Imploding Kleenex (oil, acrylic and acrylic gel, and metallic paint) 1983. I may have painted the blue portion of this canvas on campus during a class, but experimental elements required me finishing the work at home.
Artist and Effort (1983): The second photograph is also of me at the kitchen table, where I created most of my paintings as an undergraduate. I cannot recall the title of the painting upon which I work, but given the planetary light spectrums running across the bottom, the title likely involved Doppler Shifts. Like Imploding Kleenex, this painting also used oil, acrylic, acrylic gel, and metallic paint, so these works were likely painted back-to-back.
An Upstart From The Get-go: Once I had impressed my teachers at Memphis State University (now The University of Memphis) that I could paint a conventional still-life, I set about never painting a work of conventional realism again. As I describe it in Icarus Transfigured: “His undergraduate work was a hodgepodge of approaches, which reflected what he was exposed to in his art history survey courses. He cross-pollinated styles and epochs, first by reverse-engineering passages lifted from Dali, Caravaggio, and Ingres, and then combining this knowledge, in Dadaist assemblages, with Pollack’s dripped paint technique and Oldenburg-inspired cloth sculpture.”
Tabling Halloween Pangs (oil) 1983. This is one of few canvases I painted on college premises, and technically it is my third painting. This venture began its life with a still-life set up in a painting class.
Nuclear Hygiene 1983. I combined oil, acrylic, cloth sculpture, and found objects in this Pollackesque painting. (If you look carefully, you may spot a toothbrush.) This work was inspired by Dali’s psychedelic painting Tuna Catch, which in turn was inspired by the works of Spanish Symbolist painter, Nestor.
Untitled (watercolor based on still-life) 1983. I talk about my views on watercolor in pages dedicated to my works on paper.
Lab Animals on Vacation (1983). This work, inspired by Klee and Dubuffet, was created by applying wax and oil over a textured surface of acrylic and modeling paste.
Halloween (Vernon Cove) (acrylic on paper) 1983. This is my first pointillist painting, although I have kept the technique and adapted it throughout the years to other projects. When I lived in Memphis, Tennessee as a child and young man, I spent most of my time in my small back bedroom. I only left this room to mow the yard, and (less so as time went along) to visit relatives in other states. My bedroom and yard were my monastery and grounds, upon which I built up a peculiar romanticism that still turns up in dreams decades later. There are several images here where I depict my Vernon Cove address in Memphis. Halloween and Whispers, Isabella? offer one view, while in Gotterdammerung we see the street from the opposite direction.
Nature Confusing Optical Art for Nature is a parody on Victor Vasarely’s claim that Optical Art was nature painting. Most of the work created at this time contains colors paired by color theory, reflecting information gained from my color theory classes. Professor Larry Edwards told me candidly in a critque that I used the color red violet too frequently, and upon realizing this, I have used the color but sparingly since. This is acrylic on paper from 1983.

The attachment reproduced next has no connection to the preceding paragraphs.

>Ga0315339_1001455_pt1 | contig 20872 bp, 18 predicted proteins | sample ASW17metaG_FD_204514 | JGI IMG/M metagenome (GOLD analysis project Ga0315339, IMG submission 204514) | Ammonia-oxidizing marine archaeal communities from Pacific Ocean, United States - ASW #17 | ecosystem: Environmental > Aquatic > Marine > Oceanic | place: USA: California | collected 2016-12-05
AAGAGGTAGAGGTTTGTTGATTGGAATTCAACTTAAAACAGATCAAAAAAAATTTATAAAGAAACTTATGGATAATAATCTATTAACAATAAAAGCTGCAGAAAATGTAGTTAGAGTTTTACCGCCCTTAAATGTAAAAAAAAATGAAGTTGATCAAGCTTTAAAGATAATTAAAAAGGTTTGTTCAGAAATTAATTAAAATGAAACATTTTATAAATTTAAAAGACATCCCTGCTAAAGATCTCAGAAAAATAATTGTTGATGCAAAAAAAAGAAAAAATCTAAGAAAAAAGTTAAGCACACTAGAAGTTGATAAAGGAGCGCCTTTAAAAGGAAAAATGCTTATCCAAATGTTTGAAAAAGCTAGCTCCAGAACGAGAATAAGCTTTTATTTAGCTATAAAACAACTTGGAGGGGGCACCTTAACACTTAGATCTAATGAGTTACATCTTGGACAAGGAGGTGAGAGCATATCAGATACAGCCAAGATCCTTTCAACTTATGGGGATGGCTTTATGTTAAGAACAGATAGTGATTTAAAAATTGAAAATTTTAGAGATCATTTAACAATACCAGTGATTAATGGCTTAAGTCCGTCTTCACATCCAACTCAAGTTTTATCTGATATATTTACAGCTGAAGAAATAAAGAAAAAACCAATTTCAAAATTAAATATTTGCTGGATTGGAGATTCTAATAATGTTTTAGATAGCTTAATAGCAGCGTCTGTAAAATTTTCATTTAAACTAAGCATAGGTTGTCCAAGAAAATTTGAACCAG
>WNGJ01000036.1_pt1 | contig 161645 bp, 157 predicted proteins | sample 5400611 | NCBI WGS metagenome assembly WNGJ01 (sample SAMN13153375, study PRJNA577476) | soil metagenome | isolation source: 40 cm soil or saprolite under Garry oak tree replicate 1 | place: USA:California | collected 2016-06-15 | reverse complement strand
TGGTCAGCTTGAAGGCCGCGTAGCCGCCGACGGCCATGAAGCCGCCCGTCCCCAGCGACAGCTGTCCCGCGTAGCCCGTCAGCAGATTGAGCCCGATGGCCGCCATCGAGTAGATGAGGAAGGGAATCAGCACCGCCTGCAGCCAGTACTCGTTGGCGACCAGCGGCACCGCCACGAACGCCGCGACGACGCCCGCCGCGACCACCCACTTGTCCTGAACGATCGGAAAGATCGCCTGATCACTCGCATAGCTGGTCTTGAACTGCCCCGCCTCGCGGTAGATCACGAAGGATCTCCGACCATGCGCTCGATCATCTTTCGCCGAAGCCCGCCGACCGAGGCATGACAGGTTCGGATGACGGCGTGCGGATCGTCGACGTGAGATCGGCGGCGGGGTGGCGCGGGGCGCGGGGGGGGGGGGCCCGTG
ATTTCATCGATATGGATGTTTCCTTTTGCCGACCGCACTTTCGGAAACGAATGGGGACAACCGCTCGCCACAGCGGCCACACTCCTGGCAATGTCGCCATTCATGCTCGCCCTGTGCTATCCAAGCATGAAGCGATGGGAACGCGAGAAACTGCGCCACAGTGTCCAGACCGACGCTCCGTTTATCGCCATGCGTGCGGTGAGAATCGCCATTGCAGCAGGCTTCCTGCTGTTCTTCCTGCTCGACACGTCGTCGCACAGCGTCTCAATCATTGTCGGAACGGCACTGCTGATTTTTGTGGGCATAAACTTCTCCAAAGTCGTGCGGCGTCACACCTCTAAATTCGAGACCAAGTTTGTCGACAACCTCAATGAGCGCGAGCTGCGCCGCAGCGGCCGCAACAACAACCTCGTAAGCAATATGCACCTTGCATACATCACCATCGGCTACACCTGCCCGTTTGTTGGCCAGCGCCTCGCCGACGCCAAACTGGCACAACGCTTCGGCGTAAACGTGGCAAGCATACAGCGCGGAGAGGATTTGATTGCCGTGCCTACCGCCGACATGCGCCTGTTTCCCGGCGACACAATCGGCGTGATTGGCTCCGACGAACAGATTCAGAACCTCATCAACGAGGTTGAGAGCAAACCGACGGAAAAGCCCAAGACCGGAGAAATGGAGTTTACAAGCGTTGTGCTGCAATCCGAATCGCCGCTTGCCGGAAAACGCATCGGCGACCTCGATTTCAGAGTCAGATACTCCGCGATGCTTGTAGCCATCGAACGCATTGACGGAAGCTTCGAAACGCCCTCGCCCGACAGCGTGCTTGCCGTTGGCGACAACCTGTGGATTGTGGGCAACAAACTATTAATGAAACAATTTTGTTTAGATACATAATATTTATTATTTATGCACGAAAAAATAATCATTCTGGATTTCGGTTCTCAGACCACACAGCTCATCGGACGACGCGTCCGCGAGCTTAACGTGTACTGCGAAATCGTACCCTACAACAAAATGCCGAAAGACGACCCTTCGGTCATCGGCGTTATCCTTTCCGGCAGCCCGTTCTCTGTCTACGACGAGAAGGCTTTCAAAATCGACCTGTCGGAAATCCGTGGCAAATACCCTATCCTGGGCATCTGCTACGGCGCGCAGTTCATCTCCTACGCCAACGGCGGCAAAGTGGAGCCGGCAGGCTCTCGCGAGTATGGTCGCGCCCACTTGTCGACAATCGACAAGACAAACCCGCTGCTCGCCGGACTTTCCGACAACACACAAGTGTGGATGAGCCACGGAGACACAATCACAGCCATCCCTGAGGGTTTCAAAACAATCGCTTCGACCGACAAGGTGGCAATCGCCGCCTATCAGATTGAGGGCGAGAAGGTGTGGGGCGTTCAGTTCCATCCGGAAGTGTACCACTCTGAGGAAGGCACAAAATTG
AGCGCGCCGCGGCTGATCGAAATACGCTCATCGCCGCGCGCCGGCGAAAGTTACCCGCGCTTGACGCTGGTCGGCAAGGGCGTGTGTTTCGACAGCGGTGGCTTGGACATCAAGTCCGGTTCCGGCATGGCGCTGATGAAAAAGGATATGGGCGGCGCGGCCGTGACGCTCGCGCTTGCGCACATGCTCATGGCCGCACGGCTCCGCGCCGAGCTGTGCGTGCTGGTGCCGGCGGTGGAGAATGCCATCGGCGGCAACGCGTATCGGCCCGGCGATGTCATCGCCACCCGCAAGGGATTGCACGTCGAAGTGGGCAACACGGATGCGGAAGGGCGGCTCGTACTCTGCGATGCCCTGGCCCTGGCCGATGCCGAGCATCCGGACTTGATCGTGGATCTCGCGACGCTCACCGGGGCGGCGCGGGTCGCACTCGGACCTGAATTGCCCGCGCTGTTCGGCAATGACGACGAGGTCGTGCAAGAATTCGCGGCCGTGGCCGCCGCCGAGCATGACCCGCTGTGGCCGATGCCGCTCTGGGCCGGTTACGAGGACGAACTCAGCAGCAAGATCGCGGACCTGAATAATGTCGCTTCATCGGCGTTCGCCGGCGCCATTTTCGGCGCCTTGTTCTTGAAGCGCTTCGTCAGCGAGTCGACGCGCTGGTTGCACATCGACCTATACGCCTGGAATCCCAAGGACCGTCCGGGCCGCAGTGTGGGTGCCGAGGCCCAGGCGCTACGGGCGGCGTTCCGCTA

The Non-Conforming Main Course (oil and acrylic) 1983. Cloth sculpture a la Oldenburg with modified found objects a la Synthetic Cubism. This is the best of my cloth and altered-surface creations. The next best was sold out of my BFA show, but I do not have a good slide of that piece. The work below is the third best. Of the remainder, they are uniformly horrible—and I made too many of them.
3-D Painted Sculpture: Kandinsky inspired, but I do not recall its title.
Snares of The Self-Taught Painter: My main regret as an artist is that, because of my insistence on imagination, I did not allow myself to be influenced by mechanical artists, especially as mechanical painting was (generally) what I did. Resultantly, I was unable to apply gained know-how in this area retroactively on so much unschooled early work. I do not shrink from sharing this work with you, as my mistakes, and lessons learned, have benefited my painting students greatly.
Snares of Anatomy: Because I did not have access to live models during my undergraduate studio work, I had to envision female anatomy and retrofit it imperfectly from catalog and magazine photos. It was doubly difficult to perdict lighting effects and the geometry of drapery folds over these volumetric forms. In lacking expertise in these interpretations, I wisely withdrew from ambitious figure painting upon entering graduate school.
Muzak Nude Study (mixed media) 1984
Destruction of Some Works: Young artists tend to create large and ambitious pieces. These works become headaches where photographing, shipping, and storage is concerned. In my case (and I do not think I am unusual in doing this), I have destroyed early works where I cannot properly store them. Moreover, I came to regard these pieces as eyesores when compared to later, better work. The next four canvases were destroyed in Memphis after graduate school because of their three-dimensional elements. This aspect made them bulky space-eaters once they were removed from their stretchers, so they did not return with me to Bloomington.
Muzak Nude (oil, acrylic, and modified found object) 1984
Telegraphing One's Intentions (oil, acrylic, and modified found objects) 1984
His Vigil Having Lapsed (oil, acrylic, and modified found object) 1984
The Other Worldly Nude (oil, acrylic, and modified found objects) 1984
Mayan Fly Devouring Fly (soapstone) 1984
Untitled (pencil and powdered graphite on illustration board) 1984. The gridwork evokes Piet Mondrian.
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